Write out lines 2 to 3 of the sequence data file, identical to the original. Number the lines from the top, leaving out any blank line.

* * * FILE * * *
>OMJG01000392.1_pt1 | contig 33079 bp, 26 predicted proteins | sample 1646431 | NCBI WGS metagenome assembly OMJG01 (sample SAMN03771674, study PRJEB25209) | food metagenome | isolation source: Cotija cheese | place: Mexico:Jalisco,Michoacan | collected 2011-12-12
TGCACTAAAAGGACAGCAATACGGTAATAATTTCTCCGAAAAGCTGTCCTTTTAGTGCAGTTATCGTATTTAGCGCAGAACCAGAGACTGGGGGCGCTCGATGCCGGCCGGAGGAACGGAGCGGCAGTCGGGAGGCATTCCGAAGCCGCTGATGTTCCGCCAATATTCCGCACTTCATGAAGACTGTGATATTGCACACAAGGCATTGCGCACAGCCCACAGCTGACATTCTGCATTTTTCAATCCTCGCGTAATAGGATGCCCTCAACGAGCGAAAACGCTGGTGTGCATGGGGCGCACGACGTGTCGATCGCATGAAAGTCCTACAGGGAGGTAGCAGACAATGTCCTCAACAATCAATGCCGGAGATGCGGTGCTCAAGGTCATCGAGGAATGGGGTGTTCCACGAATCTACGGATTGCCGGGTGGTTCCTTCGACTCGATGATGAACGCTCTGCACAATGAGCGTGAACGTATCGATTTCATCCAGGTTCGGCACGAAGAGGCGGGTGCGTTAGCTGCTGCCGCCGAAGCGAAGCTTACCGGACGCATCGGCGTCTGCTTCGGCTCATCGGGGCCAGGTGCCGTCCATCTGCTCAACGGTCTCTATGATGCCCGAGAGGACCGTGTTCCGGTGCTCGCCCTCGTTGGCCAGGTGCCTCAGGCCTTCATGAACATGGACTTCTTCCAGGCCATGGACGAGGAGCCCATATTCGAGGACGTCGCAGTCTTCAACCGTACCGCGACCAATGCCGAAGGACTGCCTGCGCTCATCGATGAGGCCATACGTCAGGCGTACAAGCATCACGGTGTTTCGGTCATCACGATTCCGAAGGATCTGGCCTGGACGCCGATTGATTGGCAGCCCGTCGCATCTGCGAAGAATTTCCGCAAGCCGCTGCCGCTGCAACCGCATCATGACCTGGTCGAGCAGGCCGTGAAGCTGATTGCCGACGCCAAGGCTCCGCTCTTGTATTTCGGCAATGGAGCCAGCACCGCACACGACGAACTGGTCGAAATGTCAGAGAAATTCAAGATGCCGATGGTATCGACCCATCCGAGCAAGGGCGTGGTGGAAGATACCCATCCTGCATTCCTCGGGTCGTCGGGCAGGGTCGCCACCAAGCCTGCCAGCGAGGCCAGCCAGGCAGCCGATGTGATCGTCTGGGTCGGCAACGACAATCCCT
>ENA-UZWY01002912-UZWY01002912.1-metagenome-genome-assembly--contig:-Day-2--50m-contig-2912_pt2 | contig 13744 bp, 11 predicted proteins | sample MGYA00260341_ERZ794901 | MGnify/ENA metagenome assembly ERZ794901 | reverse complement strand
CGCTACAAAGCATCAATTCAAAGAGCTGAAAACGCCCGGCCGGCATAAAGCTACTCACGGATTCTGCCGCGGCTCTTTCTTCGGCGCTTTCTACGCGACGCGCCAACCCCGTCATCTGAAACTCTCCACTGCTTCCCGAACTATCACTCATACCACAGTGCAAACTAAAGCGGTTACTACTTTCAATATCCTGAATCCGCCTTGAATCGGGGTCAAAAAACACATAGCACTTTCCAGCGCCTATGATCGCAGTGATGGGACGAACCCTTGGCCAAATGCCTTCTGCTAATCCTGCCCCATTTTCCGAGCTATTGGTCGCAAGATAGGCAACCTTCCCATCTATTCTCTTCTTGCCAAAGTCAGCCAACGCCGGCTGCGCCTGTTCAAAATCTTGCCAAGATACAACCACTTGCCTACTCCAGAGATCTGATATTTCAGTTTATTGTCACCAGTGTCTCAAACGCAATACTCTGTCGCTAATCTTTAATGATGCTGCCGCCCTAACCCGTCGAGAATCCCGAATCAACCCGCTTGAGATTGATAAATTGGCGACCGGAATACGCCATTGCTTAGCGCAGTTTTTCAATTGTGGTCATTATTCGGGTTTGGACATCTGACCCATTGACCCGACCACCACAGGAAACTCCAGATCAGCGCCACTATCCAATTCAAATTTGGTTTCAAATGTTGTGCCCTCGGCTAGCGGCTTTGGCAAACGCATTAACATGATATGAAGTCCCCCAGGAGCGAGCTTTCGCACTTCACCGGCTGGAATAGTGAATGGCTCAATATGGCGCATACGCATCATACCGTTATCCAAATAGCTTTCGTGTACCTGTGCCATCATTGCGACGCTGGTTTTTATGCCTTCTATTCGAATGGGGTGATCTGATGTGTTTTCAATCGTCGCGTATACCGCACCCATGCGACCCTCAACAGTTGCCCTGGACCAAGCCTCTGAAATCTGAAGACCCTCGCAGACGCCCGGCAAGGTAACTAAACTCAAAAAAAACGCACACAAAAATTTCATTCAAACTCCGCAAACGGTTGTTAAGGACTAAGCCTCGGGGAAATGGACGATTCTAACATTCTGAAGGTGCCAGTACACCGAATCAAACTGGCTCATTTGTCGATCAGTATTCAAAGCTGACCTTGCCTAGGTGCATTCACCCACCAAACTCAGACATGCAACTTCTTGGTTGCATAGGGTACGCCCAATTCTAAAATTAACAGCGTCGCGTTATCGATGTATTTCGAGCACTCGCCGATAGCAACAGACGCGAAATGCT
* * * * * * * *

TGCACTAAAAGGACAGCAATACGGTAATAATTTCTCCGAAAAGCTGTCCTTTTAGTGCAGTTATCGTATTTAGCGCAGAACCAGAGACTGGGGGCGCTCGATGCCGGCCGGAGGAACGGAGCGGCAGTCGGGAGGCATTCCGAAGCCGCTGATGTTCCGCCAATATTCCGCACTTCATGAAGACTGTGATATTGCACACAAGGCATTGCGCACAGCCCACAGCTGACATTCTGCATTTTTCAATCCTCGCGTAATAGGATGCCCTCAACGAGCGAAAACGCTGGTGTGCATGGGGCGCACGACGTGTCGATCGCATGAAAGTCCTACAGGGAGGTAGCAGACAATGTCCTCAACAATCAATGCCGGAGATGCGGTGCTCAAGGTCATCGAGGAATGGGGTGTTCCACGAATCTACGGATTGCCGGGTGGTTCCTTCGACTCGATGATGAACGCTCTGCACAATGAGCGTGAACGTATCGATTTCATCCAGGTTCGGCACGAAGAGGCGGGTGCGTTAGCTGCTGCCGCCGAAGCGAAGCTTACCGGACGCATCGGCGTCTGCTTCGGCTCATCGGGGCCAGGTGCCGTCCATCTGCTCAACGGTCTCTATGATGCCCGAGAGGACCGTGTTCCGGTGCTCGCCCTCGTTGGCCAGGTGCCTCAGGCCTTCATGAACATGGACTTCTTCCAGGCCATGGACGAGGAGCCCATATTCGAGGACGTCGCAGTCTTCAACCGTACCGCGACCAATGCCGAAGGACTGCCTGCGCTCATCGATGAGGCCATACGTCAGGCGTACAAGCATCACGGTGTTTCGGTCATCACGATTCCGAAGGATCTGGCCTGGACGCCGATTGATTGGCAGCCCGTCGCATCTGCGAAGAATTTCCGCAAGCCGCTGCCGCTGCAACCGCATCATGACCTGGTCGAGCAGGCCGTGAAGCTGATTGCCGACGCCAAGGCTCCGCTCTTGTATTTCGGCAATGGAGCCAGCACCGCACACGACGAACTGGTCGAAATGTCAGAGAAATTCAAGATGCCGATGGTATCGACCCATCCGAGCAAGGGCGTGGTGGAAGATACCCATCCTGCATTCCTCGGGTCGTCGGGCAGGGTCGCCACCAAGCCTGCCAGCGAGGCCAGCCAGGCAGCCGATGTGATCGTCTGGGTCGGCAACGACAATCCCT
>ENA-UZWY01002912-UZWY01002912.1-metagenome-genome-assembly--contig:-Day-2--50m-contig-2912_pt2 | contig 13744 bp, 11 predicted proteins | sample MGYA00260341_ERZ794901 | MGnify/ENA metagenome assembly ERZ794901 | reverse complement strand